Every week brings me something new.

This week, my copy of Don’t Go Back to School:  A Handbook for Learning Anything by Kio Stark arrived.  The book is about people, and for people who choose to build knowledge and competence outside traditional school settings. It is an easy-to-read handbook that’s meant to be applied. It also bolsters the premise of the Studio that anyone with passion and purpose can learn, lead, and connect online.

Stark’s research revealed four facts about successful learning outside institutions.

  • It isn’t done alone.
  • For many professions, credentials aren’t necessary, and the processes for getting credentials are changing.
  • The most effective, satisfying learning is learning that which is more likely to happen outside of school.
  • People who are happiest with their learning process and most effective at learning new things—in any educational environment—are people who are learning for the right reasons and who reflect on their own way of learning to figure out which processes and methods work best for them. 

Stark initially refers to these out-of-school learners as independent. But she concedes readily that “People don’t learn in isolation,” but rather through “connections they forge to communities and experts and access to the other learners.”  They are really in(ter)dependent learners relying on “other people to learn with and from.” And “The internet has always been good for this kind of community-based mutual aid.”

I was hooked and continued reading.

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Does Your Valentine Need the Gift of Your Presence?

The theme for Women’s Learning Studio this month is Online Overload—naming it and taming it. As I thought about Valentine’s Day this week, I began to consider how online overload and overuse can affect relationships and how people can ensure that relationships do not suffer because of the time spent in a virtual world.

We have all seen people sitting together with each of them focused on a mobile phone or laptop. Maybe we have sat at a restaurant table as a companion answers “just one more email” on his cell phone.

With some research, I found that in 1995 Ivan Goldberg, M.D.1 proposed “internet addiction disorder” as a satirical hoax. However, since that time, some researchers have taken it more seriously. They refer to the problem as problematic internet use  (PIU)2  or compulsive internet use (CIU)3. Read more

‘Tis the season: Top 100 Learning Tools for 2013

The results are in — learning professionals around the globe have voted!

The report on the 100 most valued learning tools in 2013 has been published at the Centre for Learning and Performance Technologies.  Jane Hart, the C4LPT founder and leader, built the list from selections identified by more than 500 learning professionals from 48 countries. (Keep reading because this report assists personal learners as much as “learning professionals”.)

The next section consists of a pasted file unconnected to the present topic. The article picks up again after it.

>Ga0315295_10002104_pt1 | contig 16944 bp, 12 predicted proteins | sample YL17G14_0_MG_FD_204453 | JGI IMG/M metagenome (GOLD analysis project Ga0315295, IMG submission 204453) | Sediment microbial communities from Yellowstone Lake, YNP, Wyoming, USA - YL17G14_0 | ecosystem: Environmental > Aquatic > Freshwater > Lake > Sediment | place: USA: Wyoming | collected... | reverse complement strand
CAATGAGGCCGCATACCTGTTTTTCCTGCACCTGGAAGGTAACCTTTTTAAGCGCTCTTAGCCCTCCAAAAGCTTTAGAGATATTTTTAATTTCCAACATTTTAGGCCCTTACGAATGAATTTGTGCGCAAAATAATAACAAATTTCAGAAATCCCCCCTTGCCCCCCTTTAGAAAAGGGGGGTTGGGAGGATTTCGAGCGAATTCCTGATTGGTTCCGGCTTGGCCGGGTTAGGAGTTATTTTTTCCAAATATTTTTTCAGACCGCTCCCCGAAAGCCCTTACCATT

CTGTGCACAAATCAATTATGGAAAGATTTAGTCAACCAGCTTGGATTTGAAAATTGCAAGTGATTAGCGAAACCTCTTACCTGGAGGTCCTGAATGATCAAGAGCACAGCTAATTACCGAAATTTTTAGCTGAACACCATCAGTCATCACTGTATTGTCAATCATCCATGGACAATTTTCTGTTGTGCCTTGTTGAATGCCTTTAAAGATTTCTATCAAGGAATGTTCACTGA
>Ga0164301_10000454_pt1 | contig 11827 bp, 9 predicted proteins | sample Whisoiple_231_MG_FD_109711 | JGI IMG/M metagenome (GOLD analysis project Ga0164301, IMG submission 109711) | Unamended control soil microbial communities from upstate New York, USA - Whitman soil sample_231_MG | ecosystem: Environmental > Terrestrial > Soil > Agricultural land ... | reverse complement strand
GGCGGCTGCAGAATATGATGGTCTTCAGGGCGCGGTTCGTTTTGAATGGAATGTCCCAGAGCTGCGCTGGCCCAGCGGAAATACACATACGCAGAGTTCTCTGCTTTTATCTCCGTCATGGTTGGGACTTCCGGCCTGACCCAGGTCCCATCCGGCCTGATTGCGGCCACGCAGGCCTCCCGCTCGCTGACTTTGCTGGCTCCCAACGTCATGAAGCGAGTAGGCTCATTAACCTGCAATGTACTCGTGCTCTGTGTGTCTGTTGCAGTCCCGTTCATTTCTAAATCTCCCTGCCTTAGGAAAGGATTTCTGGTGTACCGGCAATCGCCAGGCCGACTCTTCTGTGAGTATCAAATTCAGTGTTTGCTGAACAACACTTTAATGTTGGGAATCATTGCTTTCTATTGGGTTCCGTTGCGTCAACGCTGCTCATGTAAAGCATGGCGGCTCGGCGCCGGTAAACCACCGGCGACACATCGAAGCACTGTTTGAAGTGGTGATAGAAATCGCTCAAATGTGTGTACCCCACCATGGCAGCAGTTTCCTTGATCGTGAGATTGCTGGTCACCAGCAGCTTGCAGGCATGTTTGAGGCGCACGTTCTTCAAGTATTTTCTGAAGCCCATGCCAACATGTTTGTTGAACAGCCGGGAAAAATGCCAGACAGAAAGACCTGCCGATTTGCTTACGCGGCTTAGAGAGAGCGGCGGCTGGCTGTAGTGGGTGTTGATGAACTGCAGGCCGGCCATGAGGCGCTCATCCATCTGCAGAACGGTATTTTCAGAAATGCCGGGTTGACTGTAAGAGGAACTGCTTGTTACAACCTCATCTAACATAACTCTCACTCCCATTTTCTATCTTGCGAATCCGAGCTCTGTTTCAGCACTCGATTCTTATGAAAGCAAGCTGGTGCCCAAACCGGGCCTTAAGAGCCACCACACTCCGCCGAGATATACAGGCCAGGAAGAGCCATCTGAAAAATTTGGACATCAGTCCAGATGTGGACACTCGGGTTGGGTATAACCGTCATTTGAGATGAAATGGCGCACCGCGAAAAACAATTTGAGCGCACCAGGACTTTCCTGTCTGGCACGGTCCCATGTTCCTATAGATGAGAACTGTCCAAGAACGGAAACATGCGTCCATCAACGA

The report surprised me because some technologies seemed to fall well outside a learning context. Their inclusion and rankings made me reconsider the many tools I use to aid my online learning and that of others for personal or professional growth. Then I realized two things. These tools are part of my tacit knowledge + skill foundation.  Second, they are vital to my communicating, collaborating, or producing something of value that others may hear, read, or respond to.  These knowledge-building tools are like the ancient Phillips screwdriver or Read more



From its website

ALISON* is the world’s leading free online learning resource for basic and essential workplace skills. … Through the ALISON learning platform we can assist people around the world in educating themselves, thereby creating a more equitable and sustainable global society.

We believe that all certifiable or standards-based learning for every subject can be made available for free online. We also believe that Article 26 of the United Nations Universal Declaration of Human Rights which states “Everyone has the right to education. Education shall be free…” will, through ALISON, become a reality.

* ALISON stands for “Advance Learning Interactive Systems Online”.


ALISON started in 2007 in the UK.  Information Week reportedly called it “the original MOOC.”  (MOOC–Massive Open Online Course)

It offers courses in major groupings including Business and Enterprise Skills; Financial and Economic Literacy; Health Literacy; Digital Literacy and IT Skills; Personal Development and Soft Skills; as well as Language and Diploma courses.  The courses are FREE (but larded with advertisements and time for them to load and clear before you can get to your learning).

After completing the registration, I (Doris) completed an introductory module on Adobe Connect, the same-time meeting application.  It took 40 minutes to complete the module and do the assessment.   The video lecture, offered by a teacher in Great Britain with his own online teaching studio, was clear but might have been better if he had had participants in the room to interact with.  The follow-up assessment was a standard read the question, click on the answer, with immediate feedback on right/incorrect choices.  There could be variations on course teaching methods because there are many different instructors and topics.

ALISON can be used to introduce you to topics via the short modules.  If you like them and are learning, then you could continue with ALISON offerings or one of the many fee-based training/learning options advertised on the same page with ALISON course material.  Do check to see when the ALISON course was launched because it may be outdated.  Second, the advertising distractions mentioned earlier, can be eliminated entirely for a 50Euro annual subscription or reduced to popups between modules for 15Euros a year.    But I would only pay the subscription if I were absolutely sure that ALISON would give me exactly what I wanted.  Why pay a fee when there are many heavy-weight university-based MOOCs that  are free of cost and advertising from the get-go?